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207 > Page 207 of Confederate military history; a library of Confederate States history, written by distinguished men of the south, and edited by Gen. Clement A. Evans of Georgia ..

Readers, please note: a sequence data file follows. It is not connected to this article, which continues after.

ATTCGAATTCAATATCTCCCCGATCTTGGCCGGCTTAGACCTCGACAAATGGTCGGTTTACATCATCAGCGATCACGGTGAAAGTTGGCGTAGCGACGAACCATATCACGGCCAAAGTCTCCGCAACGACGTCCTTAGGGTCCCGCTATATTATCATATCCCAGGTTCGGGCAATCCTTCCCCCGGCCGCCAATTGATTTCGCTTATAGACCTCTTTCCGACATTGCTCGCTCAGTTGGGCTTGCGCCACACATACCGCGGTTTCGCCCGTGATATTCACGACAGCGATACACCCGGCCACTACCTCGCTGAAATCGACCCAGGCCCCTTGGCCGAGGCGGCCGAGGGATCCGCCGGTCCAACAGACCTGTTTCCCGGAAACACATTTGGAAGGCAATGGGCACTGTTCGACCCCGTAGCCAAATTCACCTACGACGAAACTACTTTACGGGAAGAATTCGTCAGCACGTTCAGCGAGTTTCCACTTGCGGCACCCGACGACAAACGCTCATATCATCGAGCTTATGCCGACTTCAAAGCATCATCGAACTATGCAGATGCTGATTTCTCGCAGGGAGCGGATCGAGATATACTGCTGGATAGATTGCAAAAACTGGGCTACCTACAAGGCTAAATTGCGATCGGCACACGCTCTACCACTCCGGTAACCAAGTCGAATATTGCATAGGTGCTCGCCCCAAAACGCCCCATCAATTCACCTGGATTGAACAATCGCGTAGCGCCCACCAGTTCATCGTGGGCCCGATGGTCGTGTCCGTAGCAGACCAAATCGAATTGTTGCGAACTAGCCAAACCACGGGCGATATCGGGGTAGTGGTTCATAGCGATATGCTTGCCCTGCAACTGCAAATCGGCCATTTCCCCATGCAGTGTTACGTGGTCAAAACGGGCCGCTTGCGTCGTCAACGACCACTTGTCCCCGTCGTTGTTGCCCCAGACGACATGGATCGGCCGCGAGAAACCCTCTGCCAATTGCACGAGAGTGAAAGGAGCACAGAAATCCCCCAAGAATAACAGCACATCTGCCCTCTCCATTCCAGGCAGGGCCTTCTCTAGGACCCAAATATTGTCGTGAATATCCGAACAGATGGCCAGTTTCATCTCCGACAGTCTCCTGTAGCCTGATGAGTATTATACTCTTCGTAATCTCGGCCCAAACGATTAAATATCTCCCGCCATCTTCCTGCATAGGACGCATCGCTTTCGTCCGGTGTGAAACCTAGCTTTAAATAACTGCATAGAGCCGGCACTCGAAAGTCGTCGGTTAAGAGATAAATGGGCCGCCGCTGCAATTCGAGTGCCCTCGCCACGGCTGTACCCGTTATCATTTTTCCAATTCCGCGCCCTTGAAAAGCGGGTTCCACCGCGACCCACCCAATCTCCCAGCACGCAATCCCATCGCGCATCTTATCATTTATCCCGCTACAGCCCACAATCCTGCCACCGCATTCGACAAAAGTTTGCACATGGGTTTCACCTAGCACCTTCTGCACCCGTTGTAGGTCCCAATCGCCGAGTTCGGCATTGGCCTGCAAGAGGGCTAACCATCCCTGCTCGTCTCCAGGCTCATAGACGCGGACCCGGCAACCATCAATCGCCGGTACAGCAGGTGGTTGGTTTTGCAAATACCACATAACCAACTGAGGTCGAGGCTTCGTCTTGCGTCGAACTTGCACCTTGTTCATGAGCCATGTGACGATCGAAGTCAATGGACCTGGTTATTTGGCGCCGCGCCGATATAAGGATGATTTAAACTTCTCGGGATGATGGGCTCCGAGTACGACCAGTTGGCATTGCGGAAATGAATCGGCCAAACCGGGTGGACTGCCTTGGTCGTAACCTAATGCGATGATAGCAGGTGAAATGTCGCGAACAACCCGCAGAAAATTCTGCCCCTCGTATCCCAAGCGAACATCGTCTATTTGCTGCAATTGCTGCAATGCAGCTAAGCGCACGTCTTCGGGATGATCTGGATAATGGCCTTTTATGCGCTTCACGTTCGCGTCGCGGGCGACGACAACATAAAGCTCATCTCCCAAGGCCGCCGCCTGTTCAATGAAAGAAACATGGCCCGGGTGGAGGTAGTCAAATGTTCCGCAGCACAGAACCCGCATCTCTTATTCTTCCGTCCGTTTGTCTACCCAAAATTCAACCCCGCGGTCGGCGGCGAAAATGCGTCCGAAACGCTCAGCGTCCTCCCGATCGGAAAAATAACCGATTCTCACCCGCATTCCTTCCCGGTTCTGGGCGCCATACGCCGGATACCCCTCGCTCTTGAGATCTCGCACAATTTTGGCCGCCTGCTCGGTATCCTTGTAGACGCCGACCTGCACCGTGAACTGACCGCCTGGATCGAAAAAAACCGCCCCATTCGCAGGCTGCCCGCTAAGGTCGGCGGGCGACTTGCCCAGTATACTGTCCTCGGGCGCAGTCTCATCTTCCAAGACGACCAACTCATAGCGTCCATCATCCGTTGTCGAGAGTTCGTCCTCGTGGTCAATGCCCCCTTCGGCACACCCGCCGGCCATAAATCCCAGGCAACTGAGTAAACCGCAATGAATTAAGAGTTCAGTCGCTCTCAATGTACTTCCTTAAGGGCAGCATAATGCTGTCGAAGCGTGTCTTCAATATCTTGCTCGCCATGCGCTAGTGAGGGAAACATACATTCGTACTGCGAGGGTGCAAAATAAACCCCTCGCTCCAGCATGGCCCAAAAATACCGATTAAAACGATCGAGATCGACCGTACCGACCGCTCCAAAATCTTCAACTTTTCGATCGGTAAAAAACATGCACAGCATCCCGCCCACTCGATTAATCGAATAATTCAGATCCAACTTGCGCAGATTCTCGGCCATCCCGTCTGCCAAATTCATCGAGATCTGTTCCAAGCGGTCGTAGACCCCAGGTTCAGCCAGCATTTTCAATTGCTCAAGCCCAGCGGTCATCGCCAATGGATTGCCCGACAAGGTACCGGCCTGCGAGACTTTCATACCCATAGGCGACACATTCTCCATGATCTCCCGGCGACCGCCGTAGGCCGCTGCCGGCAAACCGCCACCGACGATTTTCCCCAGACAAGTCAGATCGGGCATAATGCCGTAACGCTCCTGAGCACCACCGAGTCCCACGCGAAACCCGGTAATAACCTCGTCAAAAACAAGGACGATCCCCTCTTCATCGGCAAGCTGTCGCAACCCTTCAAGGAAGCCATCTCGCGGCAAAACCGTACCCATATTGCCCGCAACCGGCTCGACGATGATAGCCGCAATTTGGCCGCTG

CONFEDERATE MILITARY HISTORY. 1861. At the beginning of the war he was appointed brigadier-general by Governor Jackson, and commanded a force of the Missouri State Guard until he was disabled at Springfield. After his recovery he was elected to the first Confederate Congress. Ke afterwards served as Confederate senator from Missouri until the end of the war, when he resumed his law practice at Fayette, where he resided at the time of his death, October 29, 1895. His son John Bulloch Clark, Jr., was born at Fayette, January 14, 1831. After attending the preparatory schools he entered the Missouri university where he spent two years, then studying at the Harvard law school, where he graduated in 1854. Seven years later the great event which broke into the peaceful pursuits of so many men aroused young Clark to a new and stirring life. Being the son of such a father, he could but be profoundly moved by the sentiment which so quickly made of the whole South a great military camp. A resistless desire to serve their country in the tented field seized upon almost the entire body of the high spirited young men of the South. They felt that the rights and liberties of their States and the property of the citizens were imperilled, and they were not only ready but eager to buckle on their armor for the defense of home and native land. So the younger Clark gave up his law practice and entered the Missouri infantry as a lieutenant. He was soon made captain of one of the companies of the Sixth Missouri regiment. On the 5 th of July, at the battle of Carthage, he was ranking as major and acted a gallant part. His regiment was also conspicuous at Springfield. In 1862 he had risen to the position of colonel, and as such commanded a brigade at Pea Ridge. In this battle both he and his men won a reputation for gallantry which they maintained throughout the war. General Hindman, in his report of operations in Missouri and Arkansas, mentioned in terms of highest commendation Col. John B. Clark, Jr. After he had long been acting with ability